Farmers everywhere are confronted with the reality that their land can’t be upheld, losing them significant amounts of money, and causing them to overwork due to labour shortages. Due to this labour shortage, £60 million in food has been wasted on farms across the UK. The National Farmers Union (NFU) found that at least £22 million worth of fruit and vegetables have been wasted in this last 8 months alone. This is particularly heart-breaking during the current cost of living crisis wherein thousands of people across the UK are struggling to make ends meet, choosing between feeding their children or keeping them warm. Growers also predict a further decrease in production, at -4.4% in 2023.
The NFU produced a survey, in which 40% of participants said they had suffered significant crop loss due to the labour shortage, similar to California Farm Bureau Federation’s findings where 20% of farmers are unable to finish harvest due to 70% of labour-intensive farms having a shortage of workers.
56% of the NFU’s survey also admitted that production has fallen by an average of 20%, likely a result of the severe lack of seasonal workers from the EU and other parts. With less than 4% of seasonal agricultural labourers coming from the UK due to living in built-up areas with no commutable access to farms, the farms are expected to continue to rot, waste, and dry out.
Up to 60,000 farmers across the globe have been unable to get visas, putting 50% of the agriculture workforce on a backburn. This has left 38,000 accepted visas entering the UK as a seasonal worker, despite the farming industry needing 70,000 alone. This is largely due to Brexit and the invasion of Ukraine.
Brexit has significantly reduced access to temporary workers coming in from the EU, and the Ukraine war has resulted in nearly all men of ‘combat age’ being prevented from leaving the country. Ukrainians formed a large proportion of the British agricultural labourers, 67% of the total seasonal workforce, and with the average age of farmers in the UK being 59 years old (and only 9% of British farmers being under the age of 39), the lack of assistance has shattered the harvest. Drought-tolerant crops (maize) are failing, wildfires are putting large areas of farmland at risk, and milk production is at an all-time low nationally as cows are being deprived of their natural diets.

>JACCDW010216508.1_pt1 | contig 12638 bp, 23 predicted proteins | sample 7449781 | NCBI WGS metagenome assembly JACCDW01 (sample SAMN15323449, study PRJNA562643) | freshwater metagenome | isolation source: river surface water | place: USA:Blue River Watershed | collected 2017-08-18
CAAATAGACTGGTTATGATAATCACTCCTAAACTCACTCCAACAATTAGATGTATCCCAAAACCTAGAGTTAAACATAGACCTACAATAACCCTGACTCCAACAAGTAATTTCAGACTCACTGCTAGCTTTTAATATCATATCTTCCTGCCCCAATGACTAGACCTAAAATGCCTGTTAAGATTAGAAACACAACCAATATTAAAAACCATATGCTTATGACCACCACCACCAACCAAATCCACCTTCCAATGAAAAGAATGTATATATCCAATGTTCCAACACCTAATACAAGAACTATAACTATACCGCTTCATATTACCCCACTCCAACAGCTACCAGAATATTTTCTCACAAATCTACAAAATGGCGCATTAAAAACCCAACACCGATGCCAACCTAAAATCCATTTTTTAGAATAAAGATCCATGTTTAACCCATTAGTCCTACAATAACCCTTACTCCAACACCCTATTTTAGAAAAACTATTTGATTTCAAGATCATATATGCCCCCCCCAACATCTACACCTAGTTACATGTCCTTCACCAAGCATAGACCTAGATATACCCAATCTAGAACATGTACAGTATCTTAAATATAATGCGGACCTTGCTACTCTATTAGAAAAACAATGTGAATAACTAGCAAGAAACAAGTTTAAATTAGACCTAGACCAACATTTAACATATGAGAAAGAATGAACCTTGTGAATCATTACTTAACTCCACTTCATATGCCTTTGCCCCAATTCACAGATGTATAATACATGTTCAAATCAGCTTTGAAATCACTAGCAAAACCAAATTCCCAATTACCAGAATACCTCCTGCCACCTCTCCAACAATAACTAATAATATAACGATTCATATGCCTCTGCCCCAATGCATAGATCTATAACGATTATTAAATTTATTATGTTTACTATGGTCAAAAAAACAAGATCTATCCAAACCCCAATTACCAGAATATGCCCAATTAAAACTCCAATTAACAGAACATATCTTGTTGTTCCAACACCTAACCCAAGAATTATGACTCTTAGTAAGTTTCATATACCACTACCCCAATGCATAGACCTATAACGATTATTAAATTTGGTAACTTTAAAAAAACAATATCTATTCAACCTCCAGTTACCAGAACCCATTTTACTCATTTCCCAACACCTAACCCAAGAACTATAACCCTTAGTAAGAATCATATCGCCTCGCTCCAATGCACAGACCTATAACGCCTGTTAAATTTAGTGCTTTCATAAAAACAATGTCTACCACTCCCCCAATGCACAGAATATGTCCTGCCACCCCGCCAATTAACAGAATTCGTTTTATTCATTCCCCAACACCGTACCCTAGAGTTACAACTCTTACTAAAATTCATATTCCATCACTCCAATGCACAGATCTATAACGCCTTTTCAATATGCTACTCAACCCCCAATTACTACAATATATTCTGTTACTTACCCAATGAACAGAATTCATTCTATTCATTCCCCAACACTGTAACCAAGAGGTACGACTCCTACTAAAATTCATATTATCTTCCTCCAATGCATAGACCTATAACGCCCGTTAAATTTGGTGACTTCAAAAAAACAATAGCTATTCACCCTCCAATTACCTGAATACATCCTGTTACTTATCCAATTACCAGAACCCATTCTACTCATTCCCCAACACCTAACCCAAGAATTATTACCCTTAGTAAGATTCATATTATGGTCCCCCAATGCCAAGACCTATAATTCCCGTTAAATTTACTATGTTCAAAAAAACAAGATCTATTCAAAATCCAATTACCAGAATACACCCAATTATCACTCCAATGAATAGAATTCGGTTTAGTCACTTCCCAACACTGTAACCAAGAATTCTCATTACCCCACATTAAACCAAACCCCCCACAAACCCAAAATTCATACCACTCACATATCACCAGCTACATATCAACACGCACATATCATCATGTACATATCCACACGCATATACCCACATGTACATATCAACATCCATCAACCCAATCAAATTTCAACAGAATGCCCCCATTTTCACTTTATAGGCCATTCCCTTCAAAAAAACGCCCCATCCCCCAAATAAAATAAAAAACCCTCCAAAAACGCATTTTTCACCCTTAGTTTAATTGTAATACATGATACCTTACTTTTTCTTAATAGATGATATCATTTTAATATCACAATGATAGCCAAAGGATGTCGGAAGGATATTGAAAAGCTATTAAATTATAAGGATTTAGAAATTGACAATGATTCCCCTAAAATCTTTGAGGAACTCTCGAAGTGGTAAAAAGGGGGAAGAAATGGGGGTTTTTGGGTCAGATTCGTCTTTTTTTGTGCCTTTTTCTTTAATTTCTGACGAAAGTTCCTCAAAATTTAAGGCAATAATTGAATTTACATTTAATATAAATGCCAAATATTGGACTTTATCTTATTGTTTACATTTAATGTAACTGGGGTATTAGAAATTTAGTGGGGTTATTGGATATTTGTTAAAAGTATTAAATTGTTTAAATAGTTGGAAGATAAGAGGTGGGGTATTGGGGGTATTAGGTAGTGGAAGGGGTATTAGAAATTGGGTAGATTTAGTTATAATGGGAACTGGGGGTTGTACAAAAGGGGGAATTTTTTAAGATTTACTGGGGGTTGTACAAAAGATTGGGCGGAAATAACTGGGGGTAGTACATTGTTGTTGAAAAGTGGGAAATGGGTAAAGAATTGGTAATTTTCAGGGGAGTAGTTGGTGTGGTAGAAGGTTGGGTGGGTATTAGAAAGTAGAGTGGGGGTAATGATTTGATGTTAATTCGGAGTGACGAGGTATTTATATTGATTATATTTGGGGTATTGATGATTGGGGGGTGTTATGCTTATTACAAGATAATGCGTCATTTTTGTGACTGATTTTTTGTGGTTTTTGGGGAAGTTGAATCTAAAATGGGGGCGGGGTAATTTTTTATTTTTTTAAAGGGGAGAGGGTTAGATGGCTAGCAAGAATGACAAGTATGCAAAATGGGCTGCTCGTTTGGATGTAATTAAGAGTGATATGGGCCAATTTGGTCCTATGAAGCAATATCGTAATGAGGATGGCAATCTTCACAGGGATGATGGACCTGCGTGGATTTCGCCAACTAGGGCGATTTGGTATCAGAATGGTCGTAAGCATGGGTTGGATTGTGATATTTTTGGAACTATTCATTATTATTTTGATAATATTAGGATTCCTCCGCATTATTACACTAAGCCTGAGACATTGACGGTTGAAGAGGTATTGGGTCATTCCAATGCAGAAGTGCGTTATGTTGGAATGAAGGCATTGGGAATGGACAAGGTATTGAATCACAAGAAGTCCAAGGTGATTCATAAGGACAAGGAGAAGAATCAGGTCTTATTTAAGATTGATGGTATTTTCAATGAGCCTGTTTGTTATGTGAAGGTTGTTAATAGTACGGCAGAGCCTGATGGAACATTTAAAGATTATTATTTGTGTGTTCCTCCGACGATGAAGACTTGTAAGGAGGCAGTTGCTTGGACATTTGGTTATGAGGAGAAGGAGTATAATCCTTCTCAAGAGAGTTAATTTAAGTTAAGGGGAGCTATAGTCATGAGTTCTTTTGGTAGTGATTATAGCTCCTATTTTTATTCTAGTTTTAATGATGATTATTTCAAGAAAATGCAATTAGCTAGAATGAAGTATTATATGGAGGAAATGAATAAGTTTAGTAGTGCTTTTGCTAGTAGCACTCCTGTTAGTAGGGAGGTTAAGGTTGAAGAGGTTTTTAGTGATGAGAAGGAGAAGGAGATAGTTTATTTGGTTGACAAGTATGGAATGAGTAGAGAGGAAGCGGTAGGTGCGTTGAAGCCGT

Thankfully, there are solutions. Autonomous, completely driverless, and semi-driverless technology can pick up the routine, assisting in repetitive, labour-intensive work for a fraction of the price. These machines are able to work 24/7 in nearly all weather conditions, and in any visibility. This means more harvest, less cost. Autonomous vehicles are essentially computers, meaning they process and store all farming data, helping land be saved and nourished before it’s too late. Sampling soil manually can lead to making mistakes and causing errors as high as 20% and leading to major overestimations for expenses and wastage of products for farmers who believe they need more or less product than they really do. With the help of Cavonix robotic soil-samplers, they can periodically test soil from the same plot season to season, benefitting farmers who will then know when volumes of products increase and decrease, and give annual overviews of any changes flagged.
Mobile autonomy is a complete, real, and unmanned farming application for navigation and perception, saving money, time, and labour. Tackling time-management, worker shortage, technological obstacles and costs, farmers can win big and lose small. As the weather is everchanging, it disrupts 50% of the planting season, so farmers need to adjust their operation. Climate Change can be adapted to with these sensor-infused autonomous machines, using LiDAR and Radar, proprietary algorithms, Artificial Intelligence, rapid technology development, and CAV software: record temperatures can be prepared for, and with the large amount of efficiency and manpower one autonomous tractor will compensate for, the few short days missed harvesting due to sun damage will likely go unmissed as they will be made up for by the peak productivity performed by machines the rest of harvest season.
These autonomous machines are completely electric and produce zero carbon emissions, making them a sustainable, more efficient alternative for the endless exhausting work that farmers are impossibly trying to complete without them.